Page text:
Jonah Goldberg

Fred Phelps, the deranged pastor of the Westboro Baptist Church -- which is more like a family entourage of psychos -- has devised a scheme for getting attention: He desecrates military funerals. His group shows up chanting hateful slogans and carrying signs reading "God Hates Fags," "Thank God for IEDs" and "Thank God for Dead Soldiers." They claim that these tragic deaths are divine punishment for social acceptance of homosexuality.

Albert Snyder, the father of a fallen Marine, sued Phelps for protesting his son's funeral. He won millions. The Supreme Court overturned that verdict Wednesday.

I think the decision is a travesty. But, alas, after reading it, I also find it perfectly defensible, probably even correct. Anyone familiar with the concept of "garbage in, garbage out" can appreciate that this isn't necessarily a contradiction.

The court had to deal with the narrow facts of this case, the relevant trial history and precedents, and doing so, they came out in a terrible place: in effect defending a "right" Phelps should not have. As Chief Justice John Roberts put it, "The reach of our opinion here is limited by the particular facts before us. ... (We rely) on limited principles that sweep no more broadly than the appropriate context of the instant case."

But you wouldn't get the sense that this was a narrow, even shallow, victory for free-speech absolutists based on much of the commentary about it. Nearly all of it boils down to a single insight: Just because speech is offensive doesn't mean we can ban it.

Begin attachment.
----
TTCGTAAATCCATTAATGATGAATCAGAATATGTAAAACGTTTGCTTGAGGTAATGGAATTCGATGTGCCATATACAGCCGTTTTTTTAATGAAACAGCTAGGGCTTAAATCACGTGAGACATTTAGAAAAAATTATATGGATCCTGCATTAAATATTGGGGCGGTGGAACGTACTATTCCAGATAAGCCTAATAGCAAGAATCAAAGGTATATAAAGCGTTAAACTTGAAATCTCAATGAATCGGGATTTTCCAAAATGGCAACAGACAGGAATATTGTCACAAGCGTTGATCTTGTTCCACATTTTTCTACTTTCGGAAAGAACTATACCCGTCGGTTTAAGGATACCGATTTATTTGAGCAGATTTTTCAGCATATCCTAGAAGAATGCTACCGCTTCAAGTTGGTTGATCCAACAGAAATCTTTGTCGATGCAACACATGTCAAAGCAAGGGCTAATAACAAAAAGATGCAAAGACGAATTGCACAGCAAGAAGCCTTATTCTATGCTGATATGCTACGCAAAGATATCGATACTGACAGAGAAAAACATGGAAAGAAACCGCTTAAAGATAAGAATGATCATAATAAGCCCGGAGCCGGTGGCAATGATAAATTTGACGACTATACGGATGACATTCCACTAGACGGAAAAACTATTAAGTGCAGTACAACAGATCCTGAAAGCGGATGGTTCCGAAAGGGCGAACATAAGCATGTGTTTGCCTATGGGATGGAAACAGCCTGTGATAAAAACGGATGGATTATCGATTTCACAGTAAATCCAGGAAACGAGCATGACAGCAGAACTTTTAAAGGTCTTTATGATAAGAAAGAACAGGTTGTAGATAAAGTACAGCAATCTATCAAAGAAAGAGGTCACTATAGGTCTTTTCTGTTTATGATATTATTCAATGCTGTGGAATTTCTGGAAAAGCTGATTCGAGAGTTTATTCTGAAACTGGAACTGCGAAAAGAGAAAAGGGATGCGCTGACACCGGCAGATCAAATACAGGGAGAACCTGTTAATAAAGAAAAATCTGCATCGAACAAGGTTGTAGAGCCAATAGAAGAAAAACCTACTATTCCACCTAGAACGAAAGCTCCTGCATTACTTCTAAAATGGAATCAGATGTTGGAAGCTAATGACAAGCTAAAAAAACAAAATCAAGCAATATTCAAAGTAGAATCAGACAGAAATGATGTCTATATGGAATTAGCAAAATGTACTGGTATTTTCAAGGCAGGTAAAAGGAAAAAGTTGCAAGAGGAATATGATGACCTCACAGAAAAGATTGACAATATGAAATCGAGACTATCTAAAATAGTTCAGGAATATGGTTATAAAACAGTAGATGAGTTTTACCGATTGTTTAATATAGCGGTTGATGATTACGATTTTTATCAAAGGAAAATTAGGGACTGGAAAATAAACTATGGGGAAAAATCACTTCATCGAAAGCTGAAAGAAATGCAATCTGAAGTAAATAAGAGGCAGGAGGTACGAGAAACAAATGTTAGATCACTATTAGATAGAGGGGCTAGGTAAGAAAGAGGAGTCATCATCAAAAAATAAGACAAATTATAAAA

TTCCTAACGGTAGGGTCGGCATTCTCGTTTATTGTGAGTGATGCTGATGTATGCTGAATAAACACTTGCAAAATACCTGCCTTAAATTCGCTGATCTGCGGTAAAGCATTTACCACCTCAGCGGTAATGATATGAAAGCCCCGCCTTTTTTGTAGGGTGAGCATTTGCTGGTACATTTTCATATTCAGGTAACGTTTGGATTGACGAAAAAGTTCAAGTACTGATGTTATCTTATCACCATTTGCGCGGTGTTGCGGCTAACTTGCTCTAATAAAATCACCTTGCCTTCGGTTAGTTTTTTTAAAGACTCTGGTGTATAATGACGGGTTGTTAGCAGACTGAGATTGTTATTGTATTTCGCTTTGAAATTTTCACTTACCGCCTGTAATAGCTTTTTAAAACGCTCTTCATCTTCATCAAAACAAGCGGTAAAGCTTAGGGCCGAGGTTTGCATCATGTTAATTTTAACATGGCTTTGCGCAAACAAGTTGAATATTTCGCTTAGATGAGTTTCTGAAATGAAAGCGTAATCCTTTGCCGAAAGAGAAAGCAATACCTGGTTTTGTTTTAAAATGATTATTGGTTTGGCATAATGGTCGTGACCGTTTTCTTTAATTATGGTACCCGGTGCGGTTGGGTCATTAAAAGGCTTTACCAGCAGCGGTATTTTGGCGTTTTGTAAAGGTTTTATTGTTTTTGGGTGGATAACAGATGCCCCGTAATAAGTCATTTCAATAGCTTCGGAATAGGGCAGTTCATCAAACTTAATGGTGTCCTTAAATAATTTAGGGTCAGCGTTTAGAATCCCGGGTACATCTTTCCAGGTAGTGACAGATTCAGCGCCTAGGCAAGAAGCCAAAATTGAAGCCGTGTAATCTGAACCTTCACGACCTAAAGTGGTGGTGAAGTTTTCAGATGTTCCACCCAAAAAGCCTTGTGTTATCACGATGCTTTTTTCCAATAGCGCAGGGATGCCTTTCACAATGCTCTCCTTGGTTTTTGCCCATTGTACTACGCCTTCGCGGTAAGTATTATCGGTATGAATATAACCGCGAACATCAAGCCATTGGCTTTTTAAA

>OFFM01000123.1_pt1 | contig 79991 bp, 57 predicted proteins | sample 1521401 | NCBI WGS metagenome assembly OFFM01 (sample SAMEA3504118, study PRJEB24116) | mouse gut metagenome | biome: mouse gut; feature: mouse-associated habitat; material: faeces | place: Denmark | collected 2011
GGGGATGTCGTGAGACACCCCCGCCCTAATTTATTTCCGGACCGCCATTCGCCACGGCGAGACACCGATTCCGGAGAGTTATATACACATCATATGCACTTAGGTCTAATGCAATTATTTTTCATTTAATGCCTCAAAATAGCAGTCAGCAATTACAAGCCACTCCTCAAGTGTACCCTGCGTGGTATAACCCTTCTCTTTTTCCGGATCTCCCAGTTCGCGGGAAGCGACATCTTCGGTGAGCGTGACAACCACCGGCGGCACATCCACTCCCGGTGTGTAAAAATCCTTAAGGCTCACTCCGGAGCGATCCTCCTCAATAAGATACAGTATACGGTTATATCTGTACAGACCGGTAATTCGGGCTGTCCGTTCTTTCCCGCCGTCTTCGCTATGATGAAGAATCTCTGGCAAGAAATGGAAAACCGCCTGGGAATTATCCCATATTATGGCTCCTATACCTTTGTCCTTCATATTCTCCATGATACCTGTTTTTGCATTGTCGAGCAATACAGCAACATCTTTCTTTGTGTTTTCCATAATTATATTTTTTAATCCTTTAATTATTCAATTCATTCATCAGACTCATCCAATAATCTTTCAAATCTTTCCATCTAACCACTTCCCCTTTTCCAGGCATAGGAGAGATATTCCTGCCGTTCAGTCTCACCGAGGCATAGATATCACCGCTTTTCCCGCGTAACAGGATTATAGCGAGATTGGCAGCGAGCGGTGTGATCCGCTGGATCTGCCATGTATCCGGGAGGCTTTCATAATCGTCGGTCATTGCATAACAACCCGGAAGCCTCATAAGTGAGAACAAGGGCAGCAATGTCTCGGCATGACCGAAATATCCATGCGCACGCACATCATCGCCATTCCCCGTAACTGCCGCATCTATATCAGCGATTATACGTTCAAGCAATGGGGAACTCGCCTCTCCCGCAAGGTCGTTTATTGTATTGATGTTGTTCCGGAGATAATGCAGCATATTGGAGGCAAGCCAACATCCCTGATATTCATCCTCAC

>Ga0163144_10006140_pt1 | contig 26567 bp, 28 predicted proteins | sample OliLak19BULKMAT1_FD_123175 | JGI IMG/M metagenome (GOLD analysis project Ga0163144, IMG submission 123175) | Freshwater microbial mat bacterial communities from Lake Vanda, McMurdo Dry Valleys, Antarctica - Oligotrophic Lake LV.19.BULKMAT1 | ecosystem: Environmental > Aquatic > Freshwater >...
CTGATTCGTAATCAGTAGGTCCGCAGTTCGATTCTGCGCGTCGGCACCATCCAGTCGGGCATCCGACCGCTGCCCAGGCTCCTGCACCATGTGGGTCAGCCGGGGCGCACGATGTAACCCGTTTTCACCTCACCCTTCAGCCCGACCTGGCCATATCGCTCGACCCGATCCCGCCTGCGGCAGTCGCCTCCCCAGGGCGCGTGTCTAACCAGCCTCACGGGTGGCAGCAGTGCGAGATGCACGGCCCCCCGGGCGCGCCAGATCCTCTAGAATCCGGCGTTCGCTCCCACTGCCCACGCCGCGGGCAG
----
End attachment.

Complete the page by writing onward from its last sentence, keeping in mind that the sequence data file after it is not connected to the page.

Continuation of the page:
Making funeral protestors "shut up" is tempting, concedes the Detroit Free Press, but "anyone who values their freedom should understand why that's just not the American way to deal with hateful, hurtful speech."

The Supreme Court simply confirmed that "free speech has meaning only if objectionable speech is included," insists USA Today.

These are fine as expressions of general constitutional values shared by most of us. But they're absolutely useless for figuring out how to treat speech in the real world.

For example, in its decision the court upheld severe regulations on funeral protestors. Indeed, Snyder himself couldn't make out Westboro's signs or hear their chants at the funeral, because Maryland officials required the protests to be at least 1,000 feet away (though I'd be fine with making it 10,000 feet). It was only days later that Snyder saw on TV what the protesters were saying, or read on the Internet their vile personal attacks on his family.

Why don't these restrictions offend free-speech absolutists?


Jonah Goldberg

Jonah Goldberg is editor-at-large of National Review Online,and the author of the book The Tyranny of Clichés. You can reach him via Twitter @JonahNRO.
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